Boris Johnson has said there will be some "opening up" of international travel this month, despite a group of MPs urging the government to "discourage" international travel and maintain existing restrictions on international leisure travel beyond 17 May.
During a visit to Hartlepool on Monday (3 May), Johnson reiterated the need for caution when it came to restarting travel. "We do want to do some opening up on 17 May, but I don’t think the people of this country want to see an influx of disease from anywhere else," said the prime minister.
Pressed on people’s prospects of a summer holiday, Johnson said the government would "say more as soon as we can". "I think that there will be some openings up on the 17 May, but we have got to be cautious, we have got to be sensible, we have got to make sure we don’t see the virus coming back in."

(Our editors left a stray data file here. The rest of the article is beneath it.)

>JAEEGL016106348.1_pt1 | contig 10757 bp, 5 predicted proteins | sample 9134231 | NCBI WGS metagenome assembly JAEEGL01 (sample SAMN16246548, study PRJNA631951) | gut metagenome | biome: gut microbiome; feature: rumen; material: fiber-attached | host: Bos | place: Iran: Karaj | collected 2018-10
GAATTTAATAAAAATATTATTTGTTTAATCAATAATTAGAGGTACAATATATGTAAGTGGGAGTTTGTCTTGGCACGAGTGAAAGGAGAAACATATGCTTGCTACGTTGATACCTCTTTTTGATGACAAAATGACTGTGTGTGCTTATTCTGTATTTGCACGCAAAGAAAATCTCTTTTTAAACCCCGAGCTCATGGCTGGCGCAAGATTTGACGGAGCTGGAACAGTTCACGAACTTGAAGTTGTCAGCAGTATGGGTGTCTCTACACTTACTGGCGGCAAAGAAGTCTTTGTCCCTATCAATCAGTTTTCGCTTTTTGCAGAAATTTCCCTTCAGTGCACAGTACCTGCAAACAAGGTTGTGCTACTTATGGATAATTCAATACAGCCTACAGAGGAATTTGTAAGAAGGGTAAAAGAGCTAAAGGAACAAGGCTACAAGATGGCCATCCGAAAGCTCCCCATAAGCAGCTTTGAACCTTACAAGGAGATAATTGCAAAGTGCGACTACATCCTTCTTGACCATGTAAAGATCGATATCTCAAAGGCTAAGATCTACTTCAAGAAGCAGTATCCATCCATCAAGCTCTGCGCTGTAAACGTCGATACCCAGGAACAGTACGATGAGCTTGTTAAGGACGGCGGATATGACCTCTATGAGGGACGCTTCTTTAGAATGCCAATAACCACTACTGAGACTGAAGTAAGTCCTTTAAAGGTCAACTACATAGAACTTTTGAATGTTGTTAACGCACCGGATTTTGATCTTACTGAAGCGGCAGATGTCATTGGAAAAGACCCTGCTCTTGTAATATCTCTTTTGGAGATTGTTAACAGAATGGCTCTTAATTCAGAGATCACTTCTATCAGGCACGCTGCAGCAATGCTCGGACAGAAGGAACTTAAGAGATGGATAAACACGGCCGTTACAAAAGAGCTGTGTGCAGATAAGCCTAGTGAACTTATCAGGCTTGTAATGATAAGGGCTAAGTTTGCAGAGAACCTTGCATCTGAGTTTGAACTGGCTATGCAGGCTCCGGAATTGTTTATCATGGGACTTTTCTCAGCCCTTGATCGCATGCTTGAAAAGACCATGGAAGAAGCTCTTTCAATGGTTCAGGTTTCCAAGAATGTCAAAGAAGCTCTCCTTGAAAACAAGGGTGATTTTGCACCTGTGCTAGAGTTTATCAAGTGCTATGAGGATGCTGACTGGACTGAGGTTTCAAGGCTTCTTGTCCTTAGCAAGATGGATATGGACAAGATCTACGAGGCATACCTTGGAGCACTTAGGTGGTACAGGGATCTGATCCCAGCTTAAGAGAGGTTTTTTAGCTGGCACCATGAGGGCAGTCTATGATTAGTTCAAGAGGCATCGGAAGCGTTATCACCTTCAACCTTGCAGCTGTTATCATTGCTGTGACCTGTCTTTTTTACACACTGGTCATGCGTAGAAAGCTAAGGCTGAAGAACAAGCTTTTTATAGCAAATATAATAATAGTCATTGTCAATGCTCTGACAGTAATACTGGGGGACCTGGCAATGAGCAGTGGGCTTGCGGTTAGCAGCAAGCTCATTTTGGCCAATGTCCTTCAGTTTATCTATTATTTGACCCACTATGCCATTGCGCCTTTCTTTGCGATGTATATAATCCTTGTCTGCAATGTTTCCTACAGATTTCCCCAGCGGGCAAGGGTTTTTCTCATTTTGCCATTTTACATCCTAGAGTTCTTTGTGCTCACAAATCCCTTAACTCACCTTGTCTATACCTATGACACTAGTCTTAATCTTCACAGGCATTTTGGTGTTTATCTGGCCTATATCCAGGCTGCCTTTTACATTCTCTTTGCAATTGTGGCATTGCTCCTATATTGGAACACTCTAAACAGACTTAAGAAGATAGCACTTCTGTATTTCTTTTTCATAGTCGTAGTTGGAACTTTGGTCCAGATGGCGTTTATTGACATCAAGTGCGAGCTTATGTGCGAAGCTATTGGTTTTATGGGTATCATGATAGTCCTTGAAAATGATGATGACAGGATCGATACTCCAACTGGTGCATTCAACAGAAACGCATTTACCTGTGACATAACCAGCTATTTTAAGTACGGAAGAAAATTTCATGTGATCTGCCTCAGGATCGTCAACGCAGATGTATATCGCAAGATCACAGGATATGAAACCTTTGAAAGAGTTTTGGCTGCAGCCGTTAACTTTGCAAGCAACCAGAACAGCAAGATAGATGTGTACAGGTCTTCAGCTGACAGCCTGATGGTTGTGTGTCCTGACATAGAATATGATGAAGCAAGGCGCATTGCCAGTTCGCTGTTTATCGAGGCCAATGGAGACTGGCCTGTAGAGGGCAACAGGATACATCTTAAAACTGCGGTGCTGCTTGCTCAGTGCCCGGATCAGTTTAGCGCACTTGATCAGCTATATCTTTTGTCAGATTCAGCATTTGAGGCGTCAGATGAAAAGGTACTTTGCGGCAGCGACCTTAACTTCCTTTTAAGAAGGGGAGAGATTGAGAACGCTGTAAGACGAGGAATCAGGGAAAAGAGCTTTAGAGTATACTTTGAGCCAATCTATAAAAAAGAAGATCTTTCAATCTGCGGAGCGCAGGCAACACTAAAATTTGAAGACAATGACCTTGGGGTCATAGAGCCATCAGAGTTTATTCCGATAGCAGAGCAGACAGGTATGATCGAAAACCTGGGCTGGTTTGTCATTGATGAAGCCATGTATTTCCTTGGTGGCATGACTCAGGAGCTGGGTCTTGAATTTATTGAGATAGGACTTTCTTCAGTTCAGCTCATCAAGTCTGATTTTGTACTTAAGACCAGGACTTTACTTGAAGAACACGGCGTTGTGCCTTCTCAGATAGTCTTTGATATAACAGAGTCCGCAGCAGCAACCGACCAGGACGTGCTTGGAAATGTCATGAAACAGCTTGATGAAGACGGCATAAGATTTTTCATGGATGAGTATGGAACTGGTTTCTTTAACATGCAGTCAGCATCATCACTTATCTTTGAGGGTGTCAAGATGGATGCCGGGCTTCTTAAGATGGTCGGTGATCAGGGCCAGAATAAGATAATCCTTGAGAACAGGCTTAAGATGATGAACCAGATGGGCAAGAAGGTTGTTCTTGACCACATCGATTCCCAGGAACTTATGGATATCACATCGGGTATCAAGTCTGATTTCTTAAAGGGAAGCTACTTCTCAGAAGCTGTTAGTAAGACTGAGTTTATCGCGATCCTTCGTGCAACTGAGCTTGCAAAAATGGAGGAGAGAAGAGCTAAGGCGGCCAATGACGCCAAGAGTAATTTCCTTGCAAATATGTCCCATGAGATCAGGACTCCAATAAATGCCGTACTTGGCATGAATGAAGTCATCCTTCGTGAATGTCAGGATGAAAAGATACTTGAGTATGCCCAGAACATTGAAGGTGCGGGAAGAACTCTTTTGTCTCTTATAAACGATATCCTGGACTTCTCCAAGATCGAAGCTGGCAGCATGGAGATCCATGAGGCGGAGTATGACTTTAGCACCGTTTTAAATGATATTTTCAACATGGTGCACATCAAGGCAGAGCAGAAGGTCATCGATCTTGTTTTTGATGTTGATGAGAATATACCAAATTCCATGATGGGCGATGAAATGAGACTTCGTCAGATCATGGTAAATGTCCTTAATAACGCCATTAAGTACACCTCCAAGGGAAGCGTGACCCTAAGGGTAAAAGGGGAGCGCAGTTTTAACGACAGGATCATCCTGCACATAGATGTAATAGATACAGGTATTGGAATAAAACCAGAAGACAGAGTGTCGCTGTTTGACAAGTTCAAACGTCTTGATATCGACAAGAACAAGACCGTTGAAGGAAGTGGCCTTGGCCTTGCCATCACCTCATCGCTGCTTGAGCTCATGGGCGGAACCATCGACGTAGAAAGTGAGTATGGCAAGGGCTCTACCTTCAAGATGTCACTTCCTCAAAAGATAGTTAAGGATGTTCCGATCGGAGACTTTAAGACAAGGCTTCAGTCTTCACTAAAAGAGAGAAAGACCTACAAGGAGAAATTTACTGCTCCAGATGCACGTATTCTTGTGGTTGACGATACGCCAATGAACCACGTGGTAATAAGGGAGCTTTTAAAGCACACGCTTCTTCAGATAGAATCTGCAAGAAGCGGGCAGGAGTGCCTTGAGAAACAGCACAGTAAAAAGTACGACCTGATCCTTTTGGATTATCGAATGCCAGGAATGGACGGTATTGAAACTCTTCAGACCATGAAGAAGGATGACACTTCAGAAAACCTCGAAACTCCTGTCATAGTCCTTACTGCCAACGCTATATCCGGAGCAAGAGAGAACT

International development secretary Liz Truss, meanwhile, took to Sky News on Tuesday morning (4 May) to encourage people to be patient when it came to booking holidays, but said she believed trips could go ahead if they were safe.
"We’re doing all we can to make sure we follow the roadmap and open up the economy and travel gradually," said Truss. "The really important thing is we don’t move too fast and jeopardise the progress we have made. People will have to wait a bit longer to be able to hear the news on what is happening on the travel front."
Truss stressed decisions would be based on data, and said government was supportive of safe travel. "We need to be cautious to make sure we are not simply importing the virus after we have successfully dealt with it in Britain," she said, adding: "If we are able to have people go on holiday, I don’t see any reason provided it is safe."